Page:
Israel's reaction was "Make us a god (elohim) that will go before us, because this man Moses, who brought us up from the land of Egypt we don't know what has become of him".

This is strange, because if they wanted a replacement for god, Moshe's disappearance is irrelevant.

We have therefore to alternatives to understanding the people's requests:

The people thought the Moshe was a god
The people wanted a replacement for Moshe

It is easy to understand why the people may have thought that Moshe was a divine being. The people had seen Moshe perform signs, the ten plagues to Egypt, the splitting of the Red Sea, the falling of the Manna and the water from the rock. Despite Moshe's insistence that they worship God, the people, with a primitive understanding of religion, may have still believed that he was a god.

However, even if the people did not think that Moshe we can still understand their request as a seeking a replacement for Moshe. If so, then why do the people ask for a

Within, Sefer Shemot, we have numerous examples where the word elohim, does not necessarily mean, God, but leader:

"Then his master shall bring him to the judges (elohim), and shall bring him to the door, or unto the door-post" (21:6).

"The plea[s] of both parties shall come to the judges (elohim), [and] whoever the judges (elohim) declare guilty shall pay twofold to his neighbor (22:8).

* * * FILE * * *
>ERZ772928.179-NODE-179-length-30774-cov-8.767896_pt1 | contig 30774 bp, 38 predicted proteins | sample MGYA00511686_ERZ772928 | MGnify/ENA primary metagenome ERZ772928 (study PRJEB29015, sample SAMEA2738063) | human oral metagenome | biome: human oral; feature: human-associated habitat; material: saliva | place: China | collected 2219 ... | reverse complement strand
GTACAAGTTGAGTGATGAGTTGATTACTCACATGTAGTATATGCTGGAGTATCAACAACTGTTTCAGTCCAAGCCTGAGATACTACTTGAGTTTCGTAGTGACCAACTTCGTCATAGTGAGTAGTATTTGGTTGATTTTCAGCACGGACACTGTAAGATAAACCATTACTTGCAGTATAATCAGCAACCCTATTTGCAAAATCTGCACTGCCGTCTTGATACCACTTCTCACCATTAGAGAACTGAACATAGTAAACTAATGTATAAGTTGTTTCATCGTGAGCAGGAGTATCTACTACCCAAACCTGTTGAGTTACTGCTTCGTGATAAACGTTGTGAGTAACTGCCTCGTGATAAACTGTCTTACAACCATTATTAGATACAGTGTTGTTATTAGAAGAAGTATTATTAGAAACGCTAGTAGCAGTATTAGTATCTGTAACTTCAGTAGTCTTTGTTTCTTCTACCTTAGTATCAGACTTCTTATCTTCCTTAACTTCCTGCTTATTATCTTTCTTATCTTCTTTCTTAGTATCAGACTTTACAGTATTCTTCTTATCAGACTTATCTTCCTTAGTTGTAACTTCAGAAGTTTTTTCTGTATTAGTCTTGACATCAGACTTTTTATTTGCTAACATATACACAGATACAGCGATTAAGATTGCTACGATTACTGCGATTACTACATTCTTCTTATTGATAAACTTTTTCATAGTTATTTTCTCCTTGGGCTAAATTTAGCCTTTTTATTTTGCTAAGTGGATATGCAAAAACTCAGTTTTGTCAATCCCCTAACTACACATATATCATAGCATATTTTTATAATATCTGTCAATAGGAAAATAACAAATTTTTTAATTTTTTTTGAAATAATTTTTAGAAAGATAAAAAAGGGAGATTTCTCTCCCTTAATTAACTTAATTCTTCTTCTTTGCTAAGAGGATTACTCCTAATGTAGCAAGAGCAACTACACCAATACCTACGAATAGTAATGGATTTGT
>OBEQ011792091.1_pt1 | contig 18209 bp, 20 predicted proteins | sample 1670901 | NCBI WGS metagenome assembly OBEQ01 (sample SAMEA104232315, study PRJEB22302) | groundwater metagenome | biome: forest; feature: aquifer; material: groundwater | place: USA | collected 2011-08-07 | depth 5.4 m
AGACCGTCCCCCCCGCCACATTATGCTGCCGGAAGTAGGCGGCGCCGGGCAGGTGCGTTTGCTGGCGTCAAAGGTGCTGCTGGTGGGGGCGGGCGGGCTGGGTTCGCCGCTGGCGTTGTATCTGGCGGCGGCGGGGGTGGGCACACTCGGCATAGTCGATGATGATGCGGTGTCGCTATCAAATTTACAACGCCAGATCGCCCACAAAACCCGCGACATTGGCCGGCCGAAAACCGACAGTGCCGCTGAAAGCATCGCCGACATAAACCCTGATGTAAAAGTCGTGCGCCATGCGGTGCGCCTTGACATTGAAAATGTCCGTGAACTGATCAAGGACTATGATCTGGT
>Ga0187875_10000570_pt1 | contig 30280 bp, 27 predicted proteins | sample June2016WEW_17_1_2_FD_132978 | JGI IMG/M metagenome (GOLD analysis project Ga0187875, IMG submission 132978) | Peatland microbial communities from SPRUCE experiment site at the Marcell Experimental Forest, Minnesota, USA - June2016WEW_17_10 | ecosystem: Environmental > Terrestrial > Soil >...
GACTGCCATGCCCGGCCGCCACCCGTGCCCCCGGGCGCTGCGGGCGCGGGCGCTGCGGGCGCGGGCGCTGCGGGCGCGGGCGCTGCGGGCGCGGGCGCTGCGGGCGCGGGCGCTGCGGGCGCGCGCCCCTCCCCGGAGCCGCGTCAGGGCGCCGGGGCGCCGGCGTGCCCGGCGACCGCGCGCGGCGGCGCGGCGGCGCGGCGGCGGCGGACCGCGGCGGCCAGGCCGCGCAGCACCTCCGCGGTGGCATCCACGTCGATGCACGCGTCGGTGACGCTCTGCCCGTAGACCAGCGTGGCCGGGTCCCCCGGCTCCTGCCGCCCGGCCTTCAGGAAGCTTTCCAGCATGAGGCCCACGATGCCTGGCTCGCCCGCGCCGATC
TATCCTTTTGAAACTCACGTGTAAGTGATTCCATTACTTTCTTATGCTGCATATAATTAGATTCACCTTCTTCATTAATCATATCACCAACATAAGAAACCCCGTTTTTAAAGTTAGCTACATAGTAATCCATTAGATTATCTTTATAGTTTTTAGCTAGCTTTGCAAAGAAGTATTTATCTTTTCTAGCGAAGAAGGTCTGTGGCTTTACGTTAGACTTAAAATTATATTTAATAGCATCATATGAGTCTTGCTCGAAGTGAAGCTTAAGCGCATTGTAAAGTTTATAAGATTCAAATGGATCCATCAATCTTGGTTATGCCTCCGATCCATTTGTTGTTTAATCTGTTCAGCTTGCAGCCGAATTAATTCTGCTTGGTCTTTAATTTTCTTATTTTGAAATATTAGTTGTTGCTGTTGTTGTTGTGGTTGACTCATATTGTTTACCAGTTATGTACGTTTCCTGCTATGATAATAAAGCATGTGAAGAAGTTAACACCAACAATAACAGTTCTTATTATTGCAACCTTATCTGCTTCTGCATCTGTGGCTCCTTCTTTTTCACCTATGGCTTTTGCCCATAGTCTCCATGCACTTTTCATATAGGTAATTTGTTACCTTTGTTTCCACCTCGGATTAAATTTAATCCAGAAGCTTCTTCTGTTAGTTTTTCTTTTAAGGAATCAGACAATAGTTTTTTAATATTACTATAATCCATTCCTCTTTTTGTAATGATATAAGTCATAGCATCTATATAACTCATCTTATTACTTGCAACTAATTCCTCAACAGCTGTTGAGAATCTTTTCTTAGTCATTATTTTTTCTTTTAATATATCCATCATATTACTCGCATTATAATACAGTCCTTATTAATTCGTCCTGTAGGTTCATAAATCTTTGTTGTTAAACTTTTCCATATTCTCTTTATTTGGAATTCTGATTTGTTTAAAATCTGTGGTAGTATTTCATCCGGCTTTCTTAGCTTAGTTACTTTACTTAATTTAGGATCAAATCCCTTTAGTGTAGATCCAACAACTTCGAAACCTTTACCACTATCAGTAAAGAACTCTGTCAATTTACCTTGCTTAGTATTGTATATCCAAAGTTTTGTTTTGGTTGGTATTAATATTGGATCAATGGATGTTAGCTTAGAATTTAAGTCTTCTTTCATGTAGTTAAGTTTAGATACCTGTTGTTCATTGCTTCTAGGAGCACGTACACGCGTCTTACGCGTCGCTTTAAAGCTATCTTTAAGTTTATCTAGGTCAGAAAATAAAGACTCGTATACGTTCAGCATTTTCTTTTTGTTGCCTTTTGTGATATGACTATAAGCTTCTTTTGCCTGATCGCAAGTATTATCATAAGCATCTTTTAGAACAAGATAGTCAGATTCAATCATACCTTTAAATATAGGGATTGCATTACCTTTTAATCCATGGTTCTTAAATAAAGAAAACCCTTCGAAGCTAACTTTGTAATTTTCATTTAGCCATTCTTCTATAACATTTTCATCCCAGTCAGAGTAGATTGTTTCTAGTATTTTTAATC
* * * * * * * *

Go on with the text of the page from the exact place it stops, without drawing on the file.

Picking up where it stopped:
However, the most telling is:

"The Lord said to Moses, "See! I have made you a lord (elohim) over Pharaoh, and Aaron, your brother, will be your speaker" (7:1).

While it is also possible that Pharaoh also saw Moshe as a god, it is clear that God did not. Therefore, the word elohim does not necessarily mean God.

Therefore, by calling for the Golden Calf, Israel did not seek to replace God Himself, only Moshe. The problem, however, is that once the calf was ceated, the people forgot that it was merely a medium, but a god itself.
Last year's Sedra Short on Parshat Ki Tissa, entitled: "Counting the People" appears at
Another Sedra Short on Parshat Tissa entitled: "Blood Money" appears at

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Thursday, February 14, 2008

Parshat Tetsaveh

The Ephod

"They shall make the ephod of gold, blue, purple, and crimson wool, and twisted fine linen, the work of a master weaver" (Shemot 28:6).

Rashi himself is unsure as to what the Ephod looked like, however, understanding what its function was is even more difficult.

On the one hand it is clear from our parsha and other sources that it was a type of clothing that was worn by holy people:

"Shmuel was serving before the Lord, being a lad girded with a linen ephod" (I Shmuel 2:18).

"Doeg turned, and he fell upon the priests, and slew on that day eighty-five men, wearers of the linen ephod" (ibid 22:18).

On the other, we have a strange story with Gidon. After his success in defeating Midian, Israel asks him to be their king. He rejects their demand, but instead asks them to give him some gold from the spoils of the war. "Gidon made it into an Ephod, and he set it up in his city… all Israel went astray after it there; and it became a snare to Gidon and to his house" (Shoftim 8:27).

How is an Ephod a substitute for being the king and how can it be a snare for the people? This episode seems to make the Ephod out to be an idol.

We can answer this question by seeing how the ephod was used. In our parsha, the urim and tumim are fitted on the ephod. While we are not sure what they are, we do know that they were used to divine God's will: " He shall stand before Eleazar the kohen and seek [counsel from] him through the judgment of the Urim before the Lord" (Bemidbar 27:21).

Furthermore, we see that the Ephod alone was also used for this purpose: